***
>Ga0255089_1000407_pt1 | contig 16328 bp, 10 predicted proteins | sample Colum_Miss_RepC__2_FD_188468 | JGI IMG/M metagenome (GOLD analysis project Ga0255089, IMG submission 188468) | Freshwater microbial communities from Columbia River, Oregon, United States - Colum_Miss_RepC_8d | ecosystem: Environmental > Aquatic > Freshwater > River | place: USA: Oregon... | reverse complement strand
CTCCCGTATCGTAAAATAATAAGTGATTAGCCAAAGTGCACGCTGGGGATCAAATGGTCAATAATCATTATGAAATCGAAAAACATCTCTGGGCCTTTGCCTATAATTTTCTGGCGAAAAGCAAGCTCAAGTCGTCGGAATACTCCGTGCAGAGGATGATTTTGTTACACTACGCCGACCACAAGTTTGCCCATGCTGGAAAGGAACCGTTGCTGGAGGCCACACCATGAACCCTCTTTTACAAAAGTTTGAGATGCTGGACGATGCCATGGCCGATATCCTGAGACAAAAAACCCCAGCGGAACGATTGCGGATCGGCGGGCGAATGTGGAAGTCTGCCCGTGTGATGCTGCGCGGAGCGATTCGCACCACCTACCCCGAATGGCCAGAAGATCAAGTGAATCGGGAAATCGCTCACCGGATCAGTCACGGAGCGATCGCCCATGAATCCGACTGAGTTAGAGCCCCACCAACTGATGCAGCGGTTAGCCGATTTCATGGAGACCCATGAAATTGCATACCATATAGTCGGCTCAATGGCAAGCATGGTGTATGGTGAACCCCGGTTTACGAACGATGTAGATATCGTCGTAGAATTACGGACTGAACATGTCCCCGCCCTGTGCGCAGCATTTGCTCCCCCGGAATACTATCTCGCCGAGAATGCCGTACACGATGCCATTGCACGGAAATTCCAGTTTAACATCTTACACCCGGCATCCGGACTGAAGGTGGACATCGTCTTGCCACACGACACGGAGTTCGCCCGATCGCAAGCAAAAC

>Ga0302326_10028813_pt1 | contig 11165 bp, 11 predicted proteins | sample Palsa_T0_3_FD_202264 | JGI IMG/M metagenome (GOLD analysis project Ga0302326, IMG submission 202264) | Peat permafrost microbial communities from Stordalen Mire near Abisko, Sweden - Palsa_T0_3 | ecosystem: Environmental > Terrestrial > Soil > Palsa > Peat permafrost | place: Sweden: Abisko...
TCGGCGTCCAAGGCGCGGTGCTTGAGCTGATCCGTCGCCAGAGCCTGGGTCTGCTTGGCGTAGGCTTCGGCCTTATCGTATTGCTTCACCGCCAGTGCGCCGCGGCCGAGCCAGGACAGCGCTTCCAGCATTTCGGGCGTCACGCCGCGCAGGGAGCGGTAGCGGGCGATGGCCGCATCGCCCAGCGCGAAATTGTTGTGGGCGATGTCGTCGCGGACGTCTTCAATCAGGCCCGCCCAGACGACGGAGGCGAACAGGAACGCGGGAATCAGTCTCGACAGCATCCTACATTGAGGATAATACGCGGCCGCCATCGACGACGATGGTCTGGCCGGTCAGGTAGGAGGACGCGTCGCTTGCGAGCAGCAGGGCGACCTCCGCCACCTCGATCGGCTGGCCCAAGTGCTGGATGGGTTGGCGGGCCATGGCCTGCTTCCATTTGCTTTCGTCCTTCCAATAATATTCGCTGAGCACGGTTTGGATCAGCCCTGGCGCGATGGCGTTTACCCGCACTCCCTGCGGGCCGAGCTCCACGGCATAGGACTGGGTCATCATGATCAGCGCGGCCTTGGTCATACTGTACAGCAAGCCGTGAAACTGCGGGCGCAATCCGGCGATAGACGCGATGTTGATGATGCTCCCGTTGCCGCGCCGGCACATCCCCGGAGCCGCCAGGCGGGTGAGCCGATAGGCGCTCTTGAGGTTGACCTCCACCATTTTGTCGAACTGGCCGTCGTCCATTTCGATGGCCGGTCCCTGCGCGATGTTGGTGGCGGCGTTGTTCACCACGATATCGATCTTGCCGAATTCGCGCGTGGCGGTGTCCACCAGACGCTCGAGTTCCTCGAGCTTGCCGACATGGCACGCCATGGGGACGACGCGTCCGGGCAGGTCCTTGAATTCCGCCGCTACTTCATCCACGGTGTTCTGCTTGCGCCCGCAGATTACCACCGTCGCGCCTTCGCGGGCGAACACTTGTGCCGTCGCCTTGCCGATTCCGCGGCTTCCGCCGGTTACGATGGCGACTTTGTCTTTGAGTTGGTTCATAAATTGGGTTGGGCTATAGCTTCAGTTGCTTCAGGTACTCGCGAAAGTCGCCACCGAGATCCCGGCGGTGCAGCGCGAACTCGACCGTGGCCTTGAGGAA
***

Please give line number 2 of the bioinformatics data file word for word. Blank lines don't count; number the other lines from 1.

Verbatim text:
CTCCCGTATCGTAAAATAATAAGTGATTAGCCAAAGTGCACGCTGGGGATCAAATGGTCAATAATCATTATGAAATCGAAAAACATCTCTGGGCCTTTGCCTATAATTTTCTGGCGAAAAGCAAGCTCAAGTCGTCGGAATACTCCGTGCAGAGGATGATTTTGTTACACTACGCCGACCACAAGTTTGCCCATGCTGGAAAGGAACCGTTGCTGGAGGCCACACCATGAACCCTCTTTTACAAAAGTTTGAGATGCTGGACGATGCCATGGCCGATATCCTGAGACAAAAAACCCCAGCGGAACGATTGCGGATCGGCGGGCGAATGTGGAAGTCTGCCCGTGTGATGCTGCGCGGAGCGATTCGCACCACCTACCCCGAATGGCCAGAAGATCAAGTGAATCGGGAAATCGCTCACCGGATCAGTCACGGAGCGATCGCCCATGAATCCGACTGAGTTAGAGCCCCACCAACTGATGCAGCGGTTAGCCGATTTCATGGAGACCCATGAAATTGCATACCATATAGTCGGCTCAATGGCAAGCATGGTGTATGGTGAACCCCGGTTTACGAACGATGTAGATATCGTCGTAGAATTACGGACTGAACATGTCCCCGCCCTGTGCGCAGCATTTGCTCCCCCGGAATACTATCTCGCCGAGAATGCCGTACACGATGCCATTGCACGGAAATTCCAGTTTAACATCTTACACCCGGCATCCGGACTGAAGGTGGACATCGTCTTGCCACACGACACGGAGTTCGCCCGATCGCAAGCAAAAC